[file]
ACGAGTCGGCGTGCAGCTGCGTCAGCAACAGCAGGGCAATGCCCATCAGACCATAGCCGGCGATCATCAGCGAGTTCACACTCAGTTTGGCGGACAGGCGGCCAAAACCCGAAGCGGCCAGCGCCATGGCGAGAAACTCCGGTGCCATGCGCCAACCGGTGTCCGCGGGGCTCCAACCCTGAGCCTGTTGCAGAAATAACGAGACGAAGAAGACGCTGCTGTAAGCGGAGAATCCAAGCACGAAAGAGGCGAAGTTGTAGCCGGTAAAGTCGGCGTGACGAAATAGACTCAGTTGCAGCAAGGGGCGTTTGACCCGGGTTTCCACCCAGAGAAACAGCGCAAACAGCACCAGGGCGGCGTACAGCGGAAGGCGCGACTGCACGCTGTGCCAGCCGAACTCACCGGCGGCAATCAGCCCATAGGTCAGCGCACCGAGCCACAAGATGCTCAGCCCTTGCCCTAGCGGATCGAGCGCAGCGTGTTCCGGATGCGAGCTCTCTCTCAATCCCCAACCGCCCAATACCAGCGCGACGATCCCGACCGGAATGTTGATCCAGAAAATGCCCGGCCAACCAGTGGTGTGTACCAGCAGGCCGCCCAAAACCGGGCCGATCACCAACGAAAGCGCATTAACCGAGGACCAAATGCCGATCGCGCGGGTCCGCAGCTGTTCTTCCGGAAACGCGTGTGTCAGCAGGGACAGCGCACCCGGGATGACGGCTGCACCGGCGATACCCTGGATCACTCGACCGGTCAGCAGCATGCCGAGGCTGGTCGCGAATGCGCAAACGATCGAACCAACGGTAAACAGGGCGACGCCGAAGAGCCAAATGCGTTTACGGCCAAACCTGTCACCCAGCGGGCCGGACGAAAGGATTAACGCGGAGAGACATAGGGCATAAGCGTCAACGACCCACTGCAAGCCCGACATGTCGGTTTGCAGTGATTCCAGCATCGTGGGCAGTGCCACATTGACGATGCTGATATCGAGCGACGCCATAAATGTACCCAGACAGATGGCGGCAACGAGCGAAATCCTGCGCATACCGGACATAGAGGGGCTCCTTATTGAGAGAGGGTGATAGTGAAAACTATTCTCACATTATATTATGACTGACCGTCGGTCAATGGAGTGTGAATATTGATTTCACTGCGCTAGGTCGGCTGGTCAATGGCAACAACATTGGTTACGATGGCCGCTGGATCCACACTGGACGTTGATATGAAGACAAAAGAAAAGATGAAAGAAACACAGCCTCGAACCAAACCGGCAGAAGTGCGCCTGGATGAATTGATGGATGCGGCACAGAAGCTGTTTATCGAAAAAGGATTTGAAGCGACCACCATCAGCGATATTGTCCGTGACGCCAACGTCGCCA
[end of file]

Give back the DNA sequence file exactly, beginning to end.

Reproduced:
ACGAGTCGGCGTGCAGCTGCGTCAGCAACAGCAGGGCAATGCCCATCAGACCATAGCCGGCGATCATCAGCGAGTTCACACTCAGTTTGGCGGACAGGCGGCCAAAACCCGAAGCGGCCAGCGCCATGGCGAGAAACTCCGGTGCCATGCGCCAACCGGTGTCCGCGGGGCTCCAACCCTGAGCCTGTTGCAGAAATAACGAGACGAAGAAGACGCTGCTGTAAGCGGAGAATCCAAGCACGAAAGAGGCGAAGTTGTAGCCGGTAAAGTCGGCGTGACGAAATAGACTCAGTTGCAGCAAGGGGCGTTTGACCCGGGTTTCCACCCAGAGAAACAGCGCAAACAGCACCAGGGCGGCGTACAGCGGAAGGCGCGACTGCACGCTGTGCCAGCCGAACTCACCGGCGGCAATCAGCCCATAGGTCAGCGCACCGAGCCACAAGATGCTCAGCCCTTGCCCTAGCGGATCGAGCGCAGCGTGTTCCGGATGCGAGCTCTCTCTCAATCCCCAACCGCCCAATACCAGCGCGACGATCCCGACCGGAATGTTGATCCAGAAAATGCCCGGCCAACCAGTGGTGTGTACCAGCAGGCCGCCCAAAACCGGGCCGATCACCAACGAAAGCGCATTAACCGAGGACCAAATGCCGATCGCGCGGGTCCGCAGCTGTTCTTCCGGAAACGCGTGTGTCAGCAGGGACAGCGCACCCGGGATGACGGCTGCACCGGCGATACCCTGGATCACTCGACCGGTCAGCAGCATGCCGAGGCTGGTCGCGAATGCGCAAACGATCGAACCAACGGTAAACAGGGCGACGCCGAAGAGCCAAATGCGTTTACGGCCAAACCTGTCACCCAGCGGGCCGGACGAAAGGATTAACGCGGAGAGACATAGGGCATAAGCGTCAACGACCCACTGCAAGCCCGACATGTCGGTTTGCAGTGATTCCAGCATCGTGGGCAGTGCCACATTGACGATGCTGATATCGAGCGACGCCATAAATGTACCCAGACAGATGGCGGCAACGAGCGAAATCCTGCGCATACCGGACATAGAGGGGCTCCTTATTGAGAGAGGGTGATAGTGAAAACTATTCTCACATTATATTATGACTGACCGTCGGTCAATGGAGTGTGAATATTGATTTCACTGCGCTAGGTCGGCTGGTCAATGGCAACAACATTGGTTACGATGGCCGCTGGATCCACACTGGACGTTGATATGAAGACAAAAGAAAAGATGAAAGAAACACAGCCTCGAACCAAACCGGCAGAAGTGCGCCTGGATGAATTGATGGATGCGGCACAGAAGCTGTTTATCGAAAAAGGATTTGAAGCGACCACCATCAGCGATATTGTCCGTGACGCCAACGTCGCCA